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Traders Trim Bets on October Fed Easing After Jobs Report

Katherine Greifeld and Alexandra Harris
Traders Trim Bets on October Fed Easing After Jobs Report

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Investors pared expectations for future Federal Reserve rate cuts this year after the September jobs report showed the U.S. unemployment rate dropped to a 50-year low.

Fed funds futures shows there’s around 17.5 basis points of easing priced in for the central bank’s Oct. 31 meeting. November fed funds futures imply a rate of 1.655% at the end of 2019, having indicated 1.645% just before the release of the data. That’s based on an effective fed funds rate at 1.83% as of Oct. 3.

While the U.S. added less jobs than anticipated last month, the market was bracing for a much larger drop after a series of disappointing data, according to TD Securities. Additionally, significant upward revisions to August report and the fall in the unemployment rate is “encouraging,” said Gennadiy Goldberg, the firm’s senior U.S. rates strategist.

“It’s a bit of relief for the market following a string of weaker-than-expected data earlier in the week,” Goldberg said. “The market was set up for a lower headline number overall.”

Short-dated Treasuries underperformed, with 2-year yields little changed at 1.39% after hitting a 2-year low Thursday. The Bloomberg Dollar Spot Index traded 0.2% lower, halving daily losses after the release.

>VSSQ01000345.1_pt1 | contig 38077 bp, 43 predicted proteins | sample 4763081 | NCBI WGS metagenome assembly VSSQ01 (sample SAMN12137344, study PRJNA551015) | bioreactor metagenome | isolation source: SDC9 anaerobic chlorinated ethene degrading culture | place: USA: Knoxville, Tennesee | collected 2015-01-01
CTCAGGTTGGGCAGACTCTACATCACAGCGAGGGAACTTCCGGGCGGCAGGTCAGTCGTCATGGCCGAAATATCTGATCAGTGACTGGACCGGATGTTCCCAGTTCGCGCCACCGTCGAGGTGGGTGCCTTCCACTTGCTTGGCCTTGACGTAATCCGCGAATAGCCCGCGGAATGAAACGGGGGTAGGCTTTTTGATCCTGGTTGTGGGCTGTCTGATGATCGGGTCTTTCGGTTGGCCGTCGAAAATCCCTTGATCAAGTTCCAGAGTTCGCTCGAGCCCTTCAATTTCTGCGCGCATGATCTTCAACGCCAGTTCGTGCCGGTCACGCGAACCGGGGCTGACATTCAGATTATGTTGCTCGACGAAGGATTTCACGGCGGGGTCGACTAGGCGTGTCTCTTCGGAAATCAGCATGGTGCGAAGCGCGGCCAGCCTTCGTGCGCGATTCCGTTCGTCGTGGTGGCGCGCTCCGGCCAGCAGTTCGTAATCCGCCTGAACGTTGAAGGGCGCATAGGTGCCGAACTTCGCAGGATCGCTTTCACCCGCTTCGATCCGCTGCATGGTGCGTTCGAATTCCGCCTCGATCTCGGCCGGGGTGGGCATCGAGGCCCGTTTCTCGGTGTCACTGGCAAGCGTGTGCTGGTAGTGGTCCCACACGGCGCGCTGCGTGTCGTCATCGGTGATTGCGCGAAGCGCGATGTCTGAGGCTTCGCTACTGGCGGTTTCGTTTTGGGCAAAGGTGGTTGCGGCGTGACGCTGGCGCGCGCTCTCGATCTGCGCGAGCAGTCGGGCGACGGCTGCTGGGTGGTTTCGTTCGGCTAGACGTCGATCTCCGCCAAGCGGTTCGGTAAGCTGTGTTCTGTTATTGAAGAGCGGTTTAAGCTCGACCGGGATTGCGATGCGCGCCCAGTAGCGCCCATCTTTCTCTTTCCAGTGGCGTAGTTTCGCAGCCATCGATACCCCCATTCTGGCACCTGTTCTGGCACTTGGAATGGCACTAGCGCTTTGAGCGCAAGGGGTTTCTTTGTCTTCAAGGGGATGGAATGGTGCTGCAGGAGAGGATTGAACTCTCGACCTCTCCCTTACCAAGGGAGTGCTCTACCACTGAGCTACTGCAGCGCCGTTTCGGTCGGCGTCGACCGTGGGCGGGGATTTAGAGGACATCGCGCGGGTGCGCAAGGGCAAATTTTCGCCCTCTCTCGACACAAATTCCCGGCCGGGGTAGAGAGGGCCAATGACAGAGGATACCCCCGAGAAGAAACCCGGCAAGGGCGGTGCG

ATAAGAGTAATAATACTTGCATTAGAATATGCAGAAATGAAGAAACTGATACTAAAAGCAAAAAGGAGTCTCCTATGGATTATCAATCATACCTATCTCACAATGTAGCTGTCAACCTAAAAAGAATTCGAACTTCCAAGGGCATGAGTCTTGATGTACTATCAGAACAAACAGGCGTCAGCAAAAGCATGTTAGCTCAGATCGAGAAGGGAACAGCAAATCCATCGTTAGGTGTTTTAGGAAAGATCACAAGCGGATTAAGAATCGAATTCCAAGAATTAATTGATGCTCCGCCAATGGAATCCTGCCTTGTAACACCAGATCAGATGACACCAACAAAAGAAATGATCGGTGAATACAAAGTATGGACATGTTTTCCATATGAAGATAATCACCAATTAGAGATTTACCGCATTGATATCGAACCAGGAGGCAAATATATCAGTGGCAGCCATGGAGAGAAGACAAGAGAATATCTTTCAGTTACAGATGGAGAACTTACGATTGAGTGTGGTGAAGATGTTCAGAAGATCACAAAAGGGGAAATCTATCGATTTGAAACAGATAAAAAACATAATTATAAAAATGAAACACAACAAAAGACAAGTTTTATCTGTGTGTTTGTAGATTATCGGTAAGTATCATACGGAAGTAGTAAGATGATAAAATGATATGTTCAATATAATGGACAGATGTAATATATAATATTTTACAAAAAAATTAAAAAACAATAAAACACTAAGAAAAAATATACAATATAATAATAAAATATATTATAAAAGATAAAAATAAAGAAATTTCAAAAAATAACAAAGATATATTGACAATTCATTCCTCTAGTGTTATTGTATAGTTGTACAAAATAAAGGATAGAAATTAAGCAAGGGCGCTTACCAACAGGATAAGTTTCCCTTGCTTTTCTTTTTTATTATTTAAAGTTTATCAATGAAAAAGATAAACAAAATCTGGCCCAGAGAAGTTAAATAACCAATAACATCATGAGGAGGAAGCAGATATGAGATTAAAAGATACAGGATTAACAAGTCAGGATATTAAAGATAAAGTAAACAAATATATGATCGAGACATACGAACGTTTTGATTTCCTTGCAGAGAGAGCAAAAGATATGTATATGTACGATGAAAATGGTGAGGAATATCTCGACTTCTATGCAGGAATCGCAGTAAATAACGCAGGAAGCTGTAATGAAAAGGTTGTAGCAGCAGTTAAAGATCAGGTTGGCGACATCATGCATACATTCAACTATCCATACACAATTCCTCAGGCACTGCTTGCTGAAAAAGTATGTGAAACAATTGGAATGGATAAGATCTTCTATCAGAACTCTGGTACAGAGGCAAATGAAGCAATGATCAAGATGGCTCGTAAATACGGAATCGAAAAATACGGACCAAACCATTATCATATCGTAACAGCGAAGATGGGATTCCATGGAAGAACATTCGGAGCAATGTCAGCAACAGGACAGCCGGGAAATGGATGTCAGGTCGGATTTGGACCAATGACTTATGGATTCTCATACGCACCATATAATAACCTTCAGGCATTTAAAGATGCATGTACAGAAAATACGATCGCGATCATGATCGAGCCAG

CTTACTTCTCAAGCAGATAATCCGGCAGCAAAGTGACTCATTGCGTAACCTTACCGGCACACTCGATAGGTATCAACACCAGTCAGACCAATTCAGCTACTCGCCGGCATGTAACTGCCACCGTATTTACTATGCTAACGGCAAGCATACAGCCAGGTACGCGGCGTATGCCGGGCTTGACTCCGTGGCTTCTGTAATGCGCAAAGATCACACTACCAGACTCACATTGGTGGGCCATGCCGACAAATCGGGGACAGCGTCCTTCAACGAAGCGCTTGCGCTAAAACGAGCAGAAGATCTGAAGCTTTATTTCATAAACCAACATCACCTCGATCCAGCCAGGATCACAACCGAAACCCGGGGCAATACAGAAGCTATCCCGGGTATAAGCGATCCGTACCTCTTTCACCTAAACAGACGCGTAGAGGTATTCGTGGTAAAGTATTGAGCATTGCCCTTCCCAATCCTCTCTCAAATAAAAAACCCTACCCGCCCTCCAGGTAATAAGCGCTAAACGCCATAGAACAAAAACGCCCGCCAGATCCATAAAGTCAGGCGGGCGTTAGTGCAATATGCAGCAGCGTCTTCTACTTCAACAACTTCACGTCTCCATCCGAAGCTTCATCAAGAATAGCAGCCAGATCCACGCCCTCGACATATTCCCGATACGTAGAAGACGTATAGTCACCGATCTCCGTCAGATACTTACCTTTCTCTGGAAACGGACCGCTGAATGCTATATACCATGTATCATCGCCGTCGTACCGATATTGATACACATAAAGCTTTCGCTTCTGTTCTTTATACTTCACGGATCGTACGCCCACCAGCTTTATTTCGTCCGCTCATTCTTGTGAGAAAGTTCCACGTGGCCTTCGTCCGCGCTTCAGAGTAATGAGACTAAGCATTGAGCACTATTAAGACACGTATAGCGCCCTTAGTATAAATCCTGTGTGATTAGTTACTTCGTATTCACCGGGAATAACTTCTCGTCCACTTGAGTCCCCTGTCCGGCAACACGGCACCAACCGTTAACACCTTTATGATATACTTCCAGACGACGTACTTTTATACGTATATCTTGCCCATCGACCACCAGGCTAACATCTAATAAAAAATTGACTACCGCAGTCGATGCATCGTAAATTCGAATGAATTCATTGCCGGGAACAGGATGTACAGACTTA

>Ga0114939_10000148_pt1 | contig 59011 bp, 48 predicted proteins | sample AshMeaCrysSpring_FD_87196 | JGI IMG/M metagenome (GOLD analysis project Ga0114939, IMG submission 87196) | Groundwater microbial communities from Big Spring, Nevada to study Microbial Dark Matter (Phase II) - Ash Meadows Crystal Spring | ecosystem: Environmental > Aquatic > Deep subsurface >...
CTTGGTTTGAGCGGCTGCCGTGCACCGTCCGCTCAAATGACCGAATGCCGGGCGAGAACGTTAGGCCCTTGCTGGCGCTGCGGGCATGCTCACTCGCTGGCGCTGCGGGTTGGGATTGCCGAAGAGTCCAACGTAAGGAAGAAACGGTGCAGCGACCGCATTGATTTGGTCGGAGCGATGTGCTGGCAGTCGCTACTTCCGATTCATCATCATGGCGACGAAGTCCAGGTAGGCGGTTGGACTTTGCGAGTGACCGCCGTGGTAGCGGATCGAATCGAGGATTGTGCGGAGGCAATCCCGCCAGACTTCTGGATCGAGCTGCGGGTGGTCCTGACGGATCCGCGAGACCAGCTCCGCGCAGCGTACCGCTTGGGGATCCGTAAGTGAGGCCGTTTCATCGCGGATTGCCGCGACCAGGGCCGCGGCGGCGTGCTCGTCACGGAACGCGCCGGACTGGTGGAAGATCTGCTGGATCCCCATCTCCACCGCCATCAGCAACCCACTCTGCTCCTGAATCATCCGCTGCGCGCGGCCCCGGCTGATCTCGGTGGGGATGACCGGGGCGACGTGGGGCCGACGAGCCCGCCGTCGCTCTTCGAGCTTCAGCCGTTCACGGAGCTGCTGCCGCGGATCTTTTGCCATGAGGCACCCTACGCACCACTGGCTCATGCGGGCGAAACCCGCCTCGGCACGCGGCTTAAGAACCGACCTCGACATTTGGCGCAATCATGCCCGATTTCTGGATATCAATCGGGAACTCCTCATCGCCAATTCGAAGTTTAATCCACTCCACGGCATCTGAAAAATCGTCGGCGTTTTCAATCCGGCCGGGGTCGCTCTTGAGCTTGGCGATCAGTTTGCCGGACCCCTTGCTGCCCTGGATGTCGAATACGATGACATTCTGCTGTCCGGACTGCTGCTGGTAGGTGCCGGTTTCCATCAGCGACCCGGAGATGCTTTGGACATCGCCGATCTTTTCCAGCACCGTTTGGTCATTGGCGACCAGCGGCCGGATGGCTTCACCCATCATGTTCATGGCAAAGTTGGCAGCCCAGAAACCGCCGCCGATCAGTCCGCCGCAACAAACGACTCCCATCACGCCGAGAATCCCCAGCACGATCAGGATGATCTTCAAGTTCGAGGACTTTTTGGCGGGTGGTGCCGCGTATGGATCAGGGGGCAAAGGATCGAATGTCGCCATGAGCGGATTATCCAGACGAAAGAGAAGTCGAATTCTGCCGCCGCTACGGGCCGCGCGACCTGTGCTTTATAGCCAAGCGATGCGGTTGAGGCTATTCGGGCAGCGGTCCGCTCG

The jobless rate unexpectedly dropped to 3.5% from 3.7%, the lowest since December 1969. While the U.S. added a below-forecast 145,000 jobs in September, August’s figures were revised to 168,000 from 130,000.

Fed Chairman Jerome Powell highlighted the labor market’s strength at an event in Washington on Friday, saying that the U.S. economy is in a “good place.”

“It may not be as weak as needed to confirm an October rate cut, but it leaves the door open for it,” said Kathy Jones, chief fixed income strategist at Charles Schwab. “It confirms the slowdown in the economy that has been evident in other reports, but it’s not so weak as to change expectations significantly.”

To contact the reporters on this story: Katherine Greifeld in New York at kgreifeld@bloomberg.net;Alexandra Harris in New York at aharris48@bloomberg.net

To contact the editors responsible for this story: Benjamin Purvis at bpurvis@bloomberg.net, Debarati Roy

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